Honey has been deemed the world’s third most adulterated food after research revealed that nearly one in five honeys across Australia are impure.
The study, conducted by scientists at Macquarie University, examined 100 honey samples globally, including 38 Australian honey brands from Victoria, Queensland, New South Wales and Tasmania.
Of the 38 – which included expensive, boutique honeys – 18.4 per cent were found to be adulterated.
But there is an easy way to tell the difference, with experts explaining that pure honey will only contain honey – not corn starch.
Of the 38 Australian brands – which included boutique honeys – 18.4 per cent were found to be adulterated
Seven samples were taken from Victoria, six from Queensland, two from New South Wales, and nine from Tasmania.
Of the Victorian samples, 29 per cent tested as impure, with a third of brands from Queensland, half from New South Wales and 27 per cent from Tasmania also showing adulteration.
All of the samples sourced from South Australia and Western Australia were found to be pure.
Testing took place at the National Measurement Institute, the testing facility also used by Border Force for drugs testing, by Professor Mark Taylor and PhD student Xiaoteng Zhou.
The study, by scientists at Macquarie University (pictured), examined 100 honey samples globally, including 38 Australian brands
More than half of the samples from Asia, predominantly those in China, tested as impure
Out of the international honeys tested, 27 per cent showed impurities.
More than half of the samples from Asia, predominantly those in China, were positive for adulteration.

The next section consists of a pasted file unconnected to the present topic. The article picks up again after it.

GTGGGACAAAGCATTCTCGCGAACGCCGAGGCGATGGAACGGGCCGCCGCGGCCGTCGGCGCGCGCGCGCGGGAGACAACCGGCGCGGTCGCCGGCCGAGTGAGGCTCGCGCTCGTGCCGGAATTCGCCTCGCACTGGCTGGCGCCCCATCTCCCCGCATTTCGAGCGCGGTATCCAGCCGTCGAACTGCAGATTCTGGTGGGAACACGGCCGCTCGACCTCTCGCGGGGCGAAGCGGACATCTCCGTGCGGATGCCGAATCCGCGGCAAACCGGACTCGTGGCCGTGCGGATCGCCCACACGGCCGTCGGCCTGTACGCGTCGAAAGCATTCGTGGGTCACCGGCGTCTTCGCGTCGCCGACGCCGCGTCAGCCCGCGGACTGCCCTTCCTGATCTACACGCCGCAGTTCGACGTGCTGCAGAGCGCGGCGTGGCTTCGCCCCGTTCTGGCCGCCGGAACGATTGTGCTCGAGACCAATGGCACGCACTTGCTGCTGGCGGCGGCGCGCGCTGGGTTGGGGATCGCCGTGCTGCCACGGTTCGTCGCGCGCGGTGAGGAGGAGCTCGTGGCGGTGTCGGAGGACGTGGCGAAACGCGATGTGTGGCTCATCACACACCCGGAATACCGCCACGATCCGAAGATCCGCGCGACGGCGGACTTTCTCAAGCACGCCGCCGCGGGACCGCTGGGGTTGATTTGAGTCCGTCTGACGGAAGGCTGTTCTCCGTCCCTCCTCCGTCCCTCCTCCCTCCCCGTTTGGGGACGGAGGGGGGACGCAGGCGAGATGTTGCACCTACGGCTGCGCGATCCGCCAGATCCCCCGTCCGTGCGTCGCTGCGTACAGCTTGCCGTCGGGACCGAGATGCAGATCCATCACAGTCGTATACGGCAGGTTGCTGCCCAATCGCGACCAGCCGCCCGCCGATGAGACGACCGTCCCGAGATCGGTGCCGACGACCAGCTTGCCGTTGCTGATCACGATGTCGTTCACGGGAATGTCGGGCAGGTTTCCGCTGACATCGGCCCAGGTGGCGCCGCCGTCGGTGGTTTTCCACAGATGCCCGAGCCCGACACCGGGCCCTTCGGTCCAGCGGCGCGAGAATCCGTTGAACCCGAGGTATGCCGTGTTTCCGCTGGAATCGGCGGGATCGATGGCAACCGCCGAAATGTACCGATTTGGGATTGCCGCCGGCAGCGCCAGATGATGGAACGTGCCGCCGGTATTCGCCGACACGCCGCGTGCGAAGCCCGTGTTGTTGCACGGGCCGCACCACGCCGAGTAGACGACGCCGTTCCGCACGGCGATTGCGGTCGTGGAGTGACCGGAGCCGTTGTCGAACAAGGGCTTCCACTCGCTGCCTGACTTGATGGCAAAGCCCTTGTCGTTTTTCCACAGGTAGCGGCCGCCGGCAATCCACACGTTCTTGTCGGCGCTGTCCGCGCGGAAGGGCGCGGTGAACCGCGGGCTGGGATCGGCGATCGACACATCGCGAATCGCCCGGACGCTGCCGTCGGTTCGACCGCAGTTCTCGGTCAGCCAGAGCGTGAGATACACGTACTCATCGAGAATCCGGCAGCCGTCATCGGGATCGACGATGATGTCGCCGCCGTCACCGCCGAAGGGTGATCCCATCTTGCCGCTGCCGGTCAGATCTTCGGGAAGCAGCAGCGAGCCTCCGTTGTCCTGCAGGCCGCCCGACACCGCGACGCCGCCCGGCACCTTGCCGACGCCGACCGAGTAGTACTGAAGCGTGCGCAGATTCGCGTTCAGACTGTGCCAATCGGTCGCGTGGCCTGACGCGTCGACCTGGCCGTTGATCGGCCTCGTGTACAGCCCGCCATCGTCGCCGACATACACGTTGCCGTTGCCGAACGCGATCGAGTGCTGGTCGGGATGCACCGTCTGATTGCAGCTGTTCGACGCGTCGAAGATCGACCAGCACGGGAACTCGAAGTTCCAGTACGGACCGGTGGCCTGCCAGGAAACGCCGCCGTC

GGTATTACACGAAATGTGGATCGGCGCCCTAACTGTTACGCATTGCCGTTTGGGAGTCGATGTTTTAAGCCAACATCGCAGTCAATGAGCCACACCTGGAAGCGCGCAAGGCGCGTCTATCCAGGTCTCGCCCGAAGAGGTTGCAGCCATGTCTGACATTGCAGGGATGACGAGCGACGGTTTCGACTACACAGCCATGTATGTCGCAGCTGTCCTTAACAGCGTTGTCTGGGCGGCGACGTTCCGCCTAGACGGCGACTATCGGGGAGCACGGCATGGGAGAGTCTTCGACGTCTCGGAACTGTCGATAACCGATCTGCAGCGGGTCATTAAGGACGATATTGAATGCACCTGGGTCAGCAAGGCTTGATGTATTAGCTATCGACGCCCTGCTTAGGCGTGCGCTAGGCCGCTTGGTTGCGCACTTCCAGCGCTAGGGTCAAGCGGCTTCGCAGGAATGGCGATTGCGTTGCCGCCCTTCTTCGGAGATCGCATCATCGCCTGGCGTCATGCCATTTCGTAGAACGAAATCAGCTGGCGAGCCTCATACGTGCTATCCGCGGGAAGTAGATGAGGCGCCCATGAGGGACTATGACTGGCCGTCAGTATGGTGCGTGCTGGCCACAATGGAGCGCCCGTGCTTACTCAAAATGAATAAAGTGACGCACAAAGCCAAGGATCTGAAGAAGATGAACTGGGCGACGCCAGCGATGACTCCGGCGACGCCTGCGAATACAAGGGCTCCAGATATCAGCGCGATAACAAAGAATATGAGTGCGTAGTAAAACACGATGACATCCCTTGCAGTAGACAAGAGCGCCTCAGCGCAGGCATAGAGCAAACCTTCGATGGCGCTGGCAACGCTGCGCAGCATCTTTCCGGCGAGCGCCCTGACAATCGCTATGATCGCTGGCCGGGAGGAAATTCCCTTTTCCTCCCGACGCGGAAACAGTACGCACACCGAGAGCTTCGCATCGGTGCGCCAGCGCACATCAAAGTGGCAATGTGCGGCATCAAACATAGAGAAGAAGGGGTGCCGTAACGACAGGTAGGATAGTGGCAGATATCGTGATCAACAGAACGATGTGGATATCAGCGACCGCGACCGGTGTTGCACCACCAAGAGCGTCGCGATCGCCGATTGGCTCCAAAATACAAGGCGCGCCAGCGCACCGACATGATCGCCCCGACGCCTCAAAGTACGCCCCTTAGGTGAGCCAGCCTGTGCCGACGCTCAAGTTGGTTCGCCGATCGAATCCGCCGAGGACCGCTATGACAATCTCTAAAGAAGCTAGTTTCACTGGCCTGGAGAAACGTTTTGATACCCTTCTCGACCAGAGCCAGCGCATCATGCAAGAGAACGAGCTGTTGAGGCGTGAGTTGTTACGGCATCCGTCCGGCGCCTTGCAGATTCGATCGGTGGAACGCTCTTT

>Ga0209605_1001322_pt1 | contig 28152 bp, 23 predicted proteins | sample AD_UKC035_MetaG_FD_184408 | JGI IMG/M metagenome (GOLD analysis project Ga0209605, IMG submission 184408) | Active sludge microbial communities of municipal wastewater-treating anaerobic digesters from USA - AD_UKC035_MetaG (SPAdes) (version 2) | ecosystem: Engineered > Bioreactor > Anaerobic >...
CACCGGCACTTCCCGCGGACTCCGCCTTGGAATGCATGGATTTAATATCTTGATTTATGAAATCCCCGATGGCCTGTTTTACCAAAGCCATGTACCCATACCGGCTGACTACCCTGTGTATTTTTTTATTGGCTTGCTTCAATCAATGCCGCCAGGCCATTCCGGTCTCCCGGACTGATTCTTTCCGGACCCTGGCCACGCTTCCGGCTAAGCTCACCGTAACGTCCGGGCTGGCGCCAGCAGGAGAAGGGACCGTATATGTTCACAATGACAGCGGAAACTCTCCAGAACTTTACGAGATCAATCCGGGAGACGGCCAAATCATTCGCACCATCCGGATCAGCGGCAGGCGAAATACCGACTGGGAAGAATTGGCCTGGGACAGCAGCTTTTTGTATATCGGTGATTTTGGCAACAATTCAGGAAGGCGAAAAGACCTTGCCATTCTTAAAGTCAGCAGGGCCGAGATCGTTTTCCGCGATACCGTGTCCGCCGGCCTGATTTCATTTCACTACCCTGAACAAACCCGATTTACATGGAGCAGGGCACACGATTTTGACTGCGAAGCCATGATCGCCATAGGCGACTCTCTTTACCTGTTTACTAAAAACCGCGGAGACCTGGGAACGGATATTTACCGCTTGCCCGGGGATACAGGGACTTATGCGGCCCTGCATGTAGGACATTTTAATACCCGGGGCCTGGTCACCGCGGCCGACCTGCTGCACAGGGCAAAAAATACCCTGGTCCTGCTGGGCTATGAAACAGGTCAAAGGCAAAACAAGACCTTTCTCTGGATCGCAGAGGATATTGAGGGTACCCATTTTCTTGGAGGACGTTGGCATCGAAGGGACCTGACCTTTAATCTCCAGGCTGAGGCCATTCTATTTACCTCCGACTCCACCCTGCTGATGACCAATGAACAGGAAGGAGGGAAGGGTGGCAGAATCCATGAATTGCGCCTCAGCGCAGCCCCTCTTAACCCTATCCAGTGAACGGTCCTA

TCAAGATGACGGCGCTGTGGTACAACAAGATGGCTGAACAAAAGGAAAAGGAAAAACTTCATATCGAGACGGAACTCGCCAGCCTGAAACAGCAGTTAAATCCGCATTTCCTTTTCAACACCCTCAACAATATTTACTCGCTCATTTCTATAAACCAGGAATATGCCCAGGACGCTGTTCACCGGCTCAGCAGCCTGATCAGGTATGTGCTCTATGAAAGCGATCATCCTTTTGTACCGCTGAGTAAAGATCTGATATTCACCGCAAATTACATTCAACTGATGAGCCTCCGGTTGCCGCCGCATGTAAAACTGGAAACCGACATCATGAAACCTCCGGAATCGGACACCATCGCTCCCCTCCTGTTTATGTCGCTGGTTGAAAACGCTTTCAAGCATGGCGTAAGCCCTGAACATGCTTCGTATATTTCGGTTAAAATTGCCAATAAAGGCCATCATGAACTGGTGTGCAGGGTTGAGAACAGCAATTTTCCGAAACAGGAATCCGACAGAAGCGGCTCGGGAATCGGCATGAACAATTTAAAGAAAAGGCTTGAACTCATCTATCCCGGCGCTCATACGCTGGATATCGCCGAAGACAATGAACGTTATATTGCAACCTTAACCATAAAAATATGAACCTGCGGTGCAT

Global demand for honey is on the rise as consumers are looking for natural alternatives to cane sugar and artificial sweeteners.
‘High demand for honey is likely to continue incentivising companies to produce adulterated or counterfeit honey to increase output volumes,’ Nathan Cloutman, IBISWorld Senior Industry Analyst, told Daily Mail Australia.
He said that testing in Australia is largely outdated, and more investigations are needed in order to prevent honey fraud from happening.
‘Australia prides itself on it’s high quality produce – more rigorous, more updated testing is needed,’ he said.
Testing took place at the National Measurement Institute – also used by Border Force for drugs testing – by Professor Mark Taylor (left) and PhD student Xiaoteng Zhou (right)
Today’s report, provided to a joint investigation by Fairfax media and ABC, follows a previous study by Germany’s Quality Services International (QSI) lab that discovered many honeys to contain a number of different sugar syrups.
‘The issue of authentication of honey cannot be ignored in the international honey market, not only in Asian countries but also European and Oceanic countries,’ the study said.
The report, paired with other recent findings, is expected to put pressure on authorities to start testing local honey.
However, Peter McDonald from the Australia Honey Bee Industry Council (AHBIC), said it was ‘up to the individual companies that actually buy the honey to then test’.
‘I would say there is not a problem in Australia, I am fully confident the Australian honey bee industry is clean and green and we have the best product in the world.’
Today’s report, paired with other recent findings, is expected to put pressure on authorities to start testing local brands